City Hall to be featured on Ocean City 2014 beach tag

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City Hall when it was built in 1914. City Hall when it was built in 1914.

OCEAN CITY — Built in 1914 to house the offices of city government and the police and fire departments, Ocean City’s historic City Hall even contained a jell cell. To celebrate the building’s centennial, City Hall will be featured on the beach tags this summer.

Designed by Vivian Smith, then an up-and-coming local architect, the Beaux Arts Classic style structure, made of brick, stone and terra cotta was placed on the National Register of Historic Places in 1997.

The Ocean City Historical Museum houses a shovel from the ground breaking and numerous photos of the construction.

Not everyone was happy with the new facility, local historian Fred Miller said. He said the structure cost taxpayers $75,000 and then-Mayor Harry Headley a re-election bid in May 1915.

“Mayor Headley was very proud of the library,” Miller said, recalling newspaper accounts of the grand opening celebration.

The accounts say there was a big question about how much money was spent.

“Vivian Smith’s first design was turned down,” Miller said.

He said Smith envisioned a larger building, but scaled it down after public backlash.

“The first plans were amazing,” he said. “There was a big dome; it’s really a shame that they didn’t build it. People were upset, so they got the cost down to $75,000.”

Nonetheless, the existing building was designed to be a “monumental edifice,” he said.

The entrance is recessed in an archway, flanked by double columns. Two large cast iron light fixtures stand on either side of the stairs. Inside, the structure has retained much of its original design, including marble terrazzo floors and paneled wainscoting. The open staircase is made of marble.

“It was impressive at the time, it’s still impressive,” Miller said.

After the election of 1911, Headley and two commissioners decided to build City Hall. At the time, the city’s government had been meeting at the Massey Edwards building on the northwest corner of Eighth Street and Central Avenue.

“They used that building for city business, and they were intent on creating City Hall,” Miller said.

According to Ken Cooper, president of the Ocean City Historical Museum, Headley used numerous arguments to encourage the citizenry to support a new hub for city government. At the same time, the commissioners were pushing for a new bridge onto the island from Somers Point at Ninth Street. On Dec. 6, 1912, the commissioners passed a resolution to advertise for bids for the bridge. The new, two lane bridge was completed in 1914.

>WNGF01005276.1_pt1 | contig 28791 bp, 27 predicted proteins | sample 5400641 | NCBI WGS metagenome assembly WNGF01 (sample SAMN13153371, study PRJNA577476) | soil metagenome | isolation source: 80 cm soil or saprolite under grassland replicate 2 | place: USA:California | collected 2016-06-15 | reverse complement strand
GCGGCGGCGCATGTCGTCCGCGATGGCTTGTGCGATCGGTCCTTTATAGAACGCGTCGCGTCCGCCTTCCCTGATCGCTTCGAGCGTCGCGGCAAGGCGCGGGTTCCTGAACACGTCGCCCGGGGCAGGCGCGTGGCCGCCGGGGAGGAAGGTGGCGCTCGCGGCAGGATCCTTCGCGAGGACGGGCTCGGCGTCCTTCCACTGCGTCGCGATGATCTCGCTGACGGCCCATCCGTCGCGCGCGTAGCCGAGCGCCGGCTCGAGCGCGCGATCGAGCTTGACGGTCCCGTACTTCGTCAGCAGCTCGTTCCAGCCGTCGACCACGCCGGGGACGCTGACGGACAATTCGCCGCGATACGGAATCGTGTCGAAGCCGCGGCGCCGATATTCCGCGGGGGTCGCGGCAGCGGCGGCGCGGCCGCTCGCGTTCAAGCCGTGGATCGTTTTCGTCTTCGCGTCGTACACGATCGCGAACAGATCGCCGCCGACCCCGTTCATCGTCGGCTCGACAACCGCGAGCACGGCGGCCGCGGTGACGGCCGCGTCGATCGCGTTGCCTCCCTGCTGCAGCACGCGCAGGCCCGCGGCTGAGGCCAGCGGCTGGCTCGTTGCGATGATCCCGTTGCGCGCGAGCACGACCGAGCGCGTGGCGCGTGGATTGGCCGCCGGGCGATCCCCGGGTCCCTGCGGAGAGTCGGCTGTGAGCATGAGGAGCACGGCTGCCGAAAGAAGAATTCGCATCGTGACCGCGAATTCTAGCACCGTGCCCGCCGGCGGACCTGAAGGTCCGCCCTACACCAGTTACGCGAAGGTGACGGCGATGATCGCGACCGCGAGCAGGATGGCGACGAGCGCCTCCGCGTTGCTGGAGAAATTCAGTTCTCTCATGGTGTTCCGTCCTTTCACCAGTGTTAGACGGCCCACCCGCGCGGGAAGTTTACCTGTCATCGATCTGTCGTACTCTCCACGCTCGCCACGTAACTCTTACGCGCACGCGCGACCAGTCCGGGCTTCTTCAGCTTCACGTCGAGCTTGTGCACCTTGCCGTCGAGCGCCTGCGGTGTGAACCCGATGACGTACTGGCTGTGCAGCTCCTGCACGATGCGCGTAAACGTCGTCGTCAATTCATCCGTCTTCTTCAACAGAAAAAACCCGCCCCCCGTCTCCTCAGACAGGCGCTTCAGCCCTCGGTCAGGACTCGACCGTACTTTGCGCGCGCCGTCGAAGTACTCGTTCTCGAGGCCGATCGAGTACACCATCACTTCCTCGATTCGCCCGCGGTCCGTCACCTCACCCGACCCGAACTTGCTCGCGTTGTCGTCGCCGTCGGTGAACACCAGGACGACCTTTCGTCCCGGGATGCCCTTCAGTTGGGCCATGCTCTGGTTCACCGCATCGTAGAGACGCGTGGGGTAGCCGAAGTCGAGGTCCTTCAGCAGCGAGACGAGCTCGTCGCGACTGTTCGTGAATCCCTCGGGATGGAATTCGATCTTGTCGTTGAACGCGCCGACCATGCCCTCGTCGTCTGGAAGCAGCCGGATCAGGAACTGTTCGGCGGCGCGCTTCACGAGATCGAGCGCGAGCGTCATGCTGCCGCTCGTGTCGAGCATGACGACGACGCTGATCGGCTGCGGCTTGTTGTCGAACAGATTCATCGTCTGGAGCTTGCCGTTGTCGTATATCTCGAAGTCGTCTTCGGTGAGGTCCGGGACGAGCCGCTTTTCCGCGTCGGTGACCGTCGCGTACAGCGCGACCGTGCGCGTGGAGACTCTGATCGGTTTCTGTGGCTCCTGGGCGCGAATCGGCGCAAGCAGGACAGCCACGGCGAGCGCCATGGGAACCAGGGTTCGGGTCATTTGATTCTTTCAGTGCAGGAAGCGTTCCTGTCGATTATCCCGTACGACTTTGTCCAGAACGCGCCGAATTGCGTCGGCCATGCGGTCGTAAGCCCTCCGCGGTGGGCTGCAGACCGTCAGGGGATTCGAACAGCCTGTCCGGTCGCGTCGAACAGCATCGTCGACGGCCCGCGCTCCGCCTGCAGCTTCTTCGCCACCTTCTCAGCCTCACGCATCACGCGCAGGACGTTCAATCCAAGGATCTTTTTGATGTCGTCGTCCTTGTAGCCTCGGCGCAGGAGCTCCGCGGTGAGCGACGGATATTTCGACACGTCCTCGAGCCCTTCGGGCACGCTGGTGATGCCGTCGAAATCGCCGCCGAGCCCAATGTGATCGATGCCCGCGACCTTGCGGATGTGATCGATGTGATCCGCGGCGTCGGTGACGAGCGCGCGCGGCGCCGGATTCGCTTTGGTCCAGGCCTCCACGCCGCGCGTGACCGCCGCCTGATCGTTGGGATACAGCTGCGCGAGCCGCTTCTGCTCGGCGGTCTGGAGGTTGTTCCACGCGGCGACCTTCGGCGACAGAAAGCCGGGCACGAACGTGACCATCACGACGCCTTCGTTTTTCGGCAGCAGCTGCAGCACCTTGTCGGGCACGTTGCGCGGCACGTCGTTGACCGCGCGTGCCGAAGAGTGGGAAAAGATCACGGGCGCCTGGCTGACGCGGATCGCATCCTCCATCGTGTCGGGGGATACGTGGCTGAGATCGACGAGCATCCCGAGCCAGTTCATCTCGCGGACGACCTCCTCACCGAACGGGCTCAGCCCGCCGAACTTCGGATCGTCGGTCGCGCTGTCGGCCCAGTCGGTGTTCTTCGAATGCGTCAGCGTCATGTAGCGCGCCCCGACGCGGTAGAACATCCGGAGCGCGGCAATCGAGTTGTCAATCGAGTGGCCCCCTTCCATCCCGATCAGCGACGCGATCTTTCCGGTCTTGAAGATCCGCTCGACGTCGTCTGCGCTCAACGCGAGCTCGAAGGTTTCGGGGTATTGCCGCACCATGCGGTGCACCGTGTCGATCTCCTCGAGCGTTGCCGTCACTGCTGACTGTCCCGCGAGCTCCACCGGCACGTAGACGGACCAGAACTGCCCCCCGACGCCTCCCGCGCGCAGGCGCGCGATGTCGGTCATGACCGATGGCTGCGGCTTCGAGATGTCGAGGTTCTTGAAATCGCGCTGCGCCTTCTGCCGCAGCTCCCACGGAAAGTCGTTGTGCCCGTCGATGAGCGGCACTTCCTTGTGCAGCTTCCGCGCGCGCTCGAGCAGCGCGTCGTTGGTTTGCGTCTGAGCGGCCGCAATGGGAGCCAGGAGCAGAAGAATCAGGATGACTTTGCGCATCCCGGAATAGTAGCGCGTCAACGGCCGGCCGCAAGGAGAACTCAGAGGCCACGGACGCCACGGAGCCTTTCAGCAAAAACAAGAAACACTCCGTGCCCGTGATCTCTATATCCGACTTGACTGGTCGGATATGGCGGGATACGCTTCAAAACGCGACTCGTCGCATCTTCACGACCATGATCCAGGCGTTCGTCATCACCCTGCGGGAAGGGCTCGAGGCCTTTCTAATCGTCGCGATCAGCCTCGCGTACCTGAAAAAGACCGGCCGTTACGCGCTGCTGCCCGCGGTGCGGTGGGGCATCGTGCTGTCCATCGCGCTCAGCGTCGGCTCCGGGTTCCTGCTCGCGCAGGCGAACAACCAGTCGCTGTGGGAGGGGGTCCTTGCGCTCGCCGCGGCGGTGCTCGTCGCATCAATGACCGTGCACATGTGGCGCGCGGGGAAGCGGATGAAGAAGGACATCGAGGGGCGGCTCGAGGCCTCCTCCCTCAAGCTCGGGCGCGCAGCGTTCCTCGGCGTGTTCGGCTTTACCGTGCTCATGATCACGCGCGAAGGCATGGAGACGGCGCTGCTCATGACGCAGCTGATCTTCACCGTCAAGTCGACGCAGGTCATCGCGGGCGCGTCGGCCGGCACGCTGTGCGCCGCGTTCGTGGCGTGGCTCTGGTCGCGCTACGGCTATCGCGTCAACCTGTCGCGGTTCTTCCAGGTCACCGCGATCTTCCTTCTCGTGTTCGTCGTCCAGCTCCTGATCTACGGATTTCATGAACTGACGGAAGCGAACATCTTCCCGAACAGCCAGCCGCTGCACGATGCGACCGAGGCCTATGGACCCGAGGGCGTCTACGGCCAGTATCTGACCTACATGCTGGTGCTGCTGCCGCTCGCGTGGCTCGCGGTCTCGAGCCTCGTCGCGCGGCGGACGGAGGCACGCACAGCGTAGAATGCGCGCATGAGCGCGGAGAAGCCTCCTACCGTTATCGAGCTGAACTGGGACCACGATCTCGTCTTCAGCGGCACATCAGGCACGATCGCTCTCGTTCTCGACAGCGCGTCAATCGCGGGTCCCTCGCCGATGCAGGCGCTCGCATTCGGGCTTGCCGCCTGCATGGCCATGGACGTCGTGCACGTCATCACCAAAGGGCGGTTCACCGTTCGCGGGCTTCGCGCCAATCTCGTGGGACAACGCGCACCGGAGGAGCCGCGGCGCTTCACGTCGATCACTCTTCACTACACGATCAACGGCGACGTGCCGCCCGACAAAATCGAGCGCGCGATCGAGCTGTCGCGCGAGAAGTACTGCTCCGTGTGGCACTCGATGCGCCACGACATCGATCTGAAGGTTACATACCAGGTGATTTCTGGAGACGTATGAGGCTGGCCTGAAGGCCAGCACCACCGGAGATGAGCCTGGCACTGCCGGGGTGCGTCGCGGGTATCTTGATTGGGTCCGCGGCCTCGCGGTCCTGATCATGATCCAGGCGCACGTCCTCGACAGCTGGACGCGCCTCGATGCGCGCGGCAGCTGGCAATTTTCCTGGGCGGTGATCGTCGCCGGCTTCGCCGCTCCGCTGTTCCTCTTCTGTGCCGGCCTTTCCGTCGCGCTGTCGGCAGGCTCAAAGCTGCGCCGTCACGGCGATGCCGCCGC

A lot of people were unhappy with the increase in appropriations, according to Miller.

“They thought the city was spending too much,” he said.

The commissioners planned to pave Ninth Street from the bridge to the beach. City Hall would be located along this new gateway, Headley said at the time, making it a natural anchor.

Headley argued that the current firehouse was dilapidated, and the city needed to modernize fire service to meet the growing needs of the burgeoning island resort. City Hall, he said, could house both the No. 1 and 3 firehouses in one location.

The police and fire departments would be housed together on the first floor of the three-story structure.

“The history of the building is interesting. Mayor Headley said the new City Hall would be a source of pride for the residents,” Cooper said. “It was an ongoing debate. Some people questioned the location, others the cost and design.”

Headley agreed to go along with the will of the residents and a special election was held on Aug. 1, 2013.

“The people voted for a new City Hall,” Cooper said.

The cornerstone was laid on April 11, 2014. The grand opening was held on Jan. 1, 1915.

 “During the grand opening, they gave tours of the building,” Miller said. “And four months later, the residents threw Mayor Headley and the two commissioners out of office. People felt they had spent too much money.

“Mayor Headley did a lot during his four years in office,” he said. “He was ahead of his time.”

Cooper said City Hall was a tangible sign of the shift from a Methodist Camp Meeting in the late 19th century to an expanding modern city of the 20th century.

“It was a really big deal in our town,” Cooper said.

It has since been witness to two world wars, a Great Depression and numerous changes in government.

Smith, an Ocean City High School graduate, was 28 years old when he designed the structure. He had just opened an office in Atlantic City.

Smith also designed numerous local icons, including The Flanders Hotel and The Chatterbox restaurant.

City Hall reflected a change in style for the island, from Victorian and Colonial Revival to Beaux Arts Classicism, Cooper said.

The composition of the façade, with classic elements such as columns, entablature, modillions, pediments and ornamentation, embodies the Beaux Arts Classicism style, he said.

“The building is incredible,” Miller said. “It had a jail when it first opened; the fire house was on one side, the police station on the other. The second and third floor were used for city business.

“It was quite a building in its time,” he said. “It was one of the better city halls. Vivian Smith designed City Hall in Ventnor, too, and that is also a beautiful building.”

Headley was replaced by Joseph Champion, who was also mayor before Headley. He returned to the mayor’s office from 1931 to 1935.

“After seeing to it that City Hall was built, Mayor Headley did finally get to use it, he just had to wait 15 years when he was elected in 1931,” Miller said.

City Hall as it stands now. City Hall as it stands now.

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